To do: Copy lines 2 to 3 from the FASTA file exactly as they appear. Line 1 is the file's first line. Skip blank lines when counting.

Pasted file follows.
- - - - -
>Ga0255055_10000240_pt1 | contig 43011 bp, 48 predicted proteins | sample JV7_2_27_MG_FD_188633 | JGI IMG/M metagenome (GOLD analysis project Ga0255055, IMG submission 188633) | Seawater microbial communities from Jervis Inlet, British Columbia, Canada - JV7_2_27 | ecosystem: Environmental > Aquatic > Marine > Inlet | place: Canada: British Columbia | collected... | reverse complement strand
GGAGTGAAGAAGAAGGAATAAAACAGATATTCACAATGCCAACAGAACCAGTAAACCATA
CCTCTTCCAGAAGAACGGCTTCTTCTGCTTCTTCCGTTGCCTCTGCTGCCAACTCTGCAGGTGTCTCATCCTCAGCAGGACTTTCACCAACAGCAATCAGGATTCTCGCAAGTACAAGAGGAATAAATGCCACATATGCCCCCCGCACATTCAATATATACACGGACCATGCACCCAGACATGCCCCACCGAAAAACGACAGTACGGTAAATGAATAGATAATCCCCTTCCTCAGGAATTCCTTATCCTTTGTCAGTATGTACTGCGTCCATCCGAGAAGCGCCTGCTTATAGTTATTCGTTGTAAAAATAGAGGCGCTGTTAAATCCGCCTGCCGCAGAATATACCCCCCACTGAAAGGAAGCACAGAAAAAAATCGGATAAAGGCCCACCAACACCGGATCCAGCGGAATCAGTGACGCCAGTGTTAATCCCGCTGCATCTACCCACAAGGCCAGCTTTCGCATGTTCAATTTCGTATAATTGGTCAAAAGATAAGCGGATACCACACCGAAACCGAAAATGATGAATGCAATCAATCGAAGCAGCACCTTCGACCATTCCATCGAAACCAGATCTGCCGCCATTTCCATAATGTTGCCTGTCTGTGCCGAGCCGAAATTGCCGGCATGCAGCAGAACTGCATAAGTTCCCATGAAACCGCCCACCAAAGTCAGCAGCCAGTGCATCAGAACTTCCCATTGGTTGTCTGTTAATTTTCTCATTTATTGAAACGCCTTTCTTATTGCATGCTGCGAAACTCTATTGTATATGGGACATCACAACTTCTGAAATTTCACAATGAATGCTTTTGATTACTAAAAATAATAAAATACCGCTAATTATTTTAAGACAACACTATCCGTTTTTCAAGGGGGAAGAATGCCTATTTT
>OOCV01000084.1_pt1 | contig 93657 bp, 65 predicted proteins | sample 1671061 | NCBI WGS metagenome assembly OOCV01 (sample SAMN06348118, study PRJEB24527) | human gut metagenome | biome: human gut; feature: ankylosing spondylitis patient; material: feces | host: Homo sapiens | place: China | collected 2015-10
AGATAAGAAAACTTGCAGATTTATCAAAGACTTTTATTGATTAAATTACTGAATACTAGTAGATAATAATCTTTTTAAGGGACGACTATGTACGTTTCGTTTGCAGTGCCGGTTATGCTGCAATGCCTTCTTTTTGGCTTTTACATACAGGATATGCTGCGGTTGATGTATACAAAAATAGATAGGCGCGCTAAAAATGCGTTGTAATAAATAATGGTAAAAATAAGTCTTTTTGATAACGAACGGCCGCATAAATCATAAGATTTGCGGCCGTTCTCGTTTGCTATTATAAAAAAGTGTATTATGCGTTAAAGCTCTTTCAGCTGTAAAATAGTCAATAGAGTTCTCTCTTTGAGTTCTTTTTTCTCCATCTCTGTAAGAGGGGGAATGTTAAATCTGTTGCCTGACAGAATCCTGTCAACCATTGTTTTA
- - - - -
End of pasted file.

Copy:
GGAGTGAAGAAGAAGGAATAAAACAGATATTCACAATGCCAACAGAACCAGTAAACCATA
CCTCTTCCAGAAGAACGGCTTCTTCTGCTTCTTCCGTTGCCTCTGCTGCCAACTCTGCAGGTGTCTCATCCTCAGCAGGACTTTCACCAACAGCAATCAGGATTCTCGCAAGTACAAGAGGAATAAATGCCACATATGCCCCCCGCACATTCAATATATACACGGACCATGCACCCAGACATGCCCCACCGAAAAACGACAGTACGGTAAATGAATAGATAATCCCCTTCCTCAGGAATTCCTTATCCTTTGTCAGTATGTACTGCGTCCATCCGAGAAGCGCCTGCTTATAGTTATTCGTTGTAAAAATAGAGGCGCTGTTAAATCCGCCTGCCGCAGAATATACCCCCCACTGAAAGGAAGCACAGAAAAAAATCGGATAAAGGCCCACCAACACCGGATCCAGCGGAATCAGTGACGCCAGTGTTAATCCCGCTGCATCTACCCACAAGGCCAGCTTTCGCATGTTCAATTTCGTATAATTGGTCAAAAGATAAGCGGATACCACACCGAAACCGAAAATGATGAATGCAATCAATCGAAGCAGCACCTTCGACCATTCCATCGAAACCAGATCTGCCGCCATTTCCATAATGTTGCCTGTCTGTGCCGAGCCGAAATTGCCGGCATGCAGCAGAACTGCATAAGTTCCCATGAAACCGCCCACCAAAGTCAGCAGCCAGTGCATCAGAACTTCCCATTGGTTGTCTGTTAATTTTCTCATTTATTGAAACGCCTTTCTTATTGCATGCTGCGAAACTCTATTGTATATGGGACATCACAACTTCTGAAATTTCACAATGAATGCTTTTGATTACTAAAAATAATAAAATACCGCTAATTATTTTAAGACAACACTATCCGTTTTTCAAGGGGGAAGAATGCCTATTTT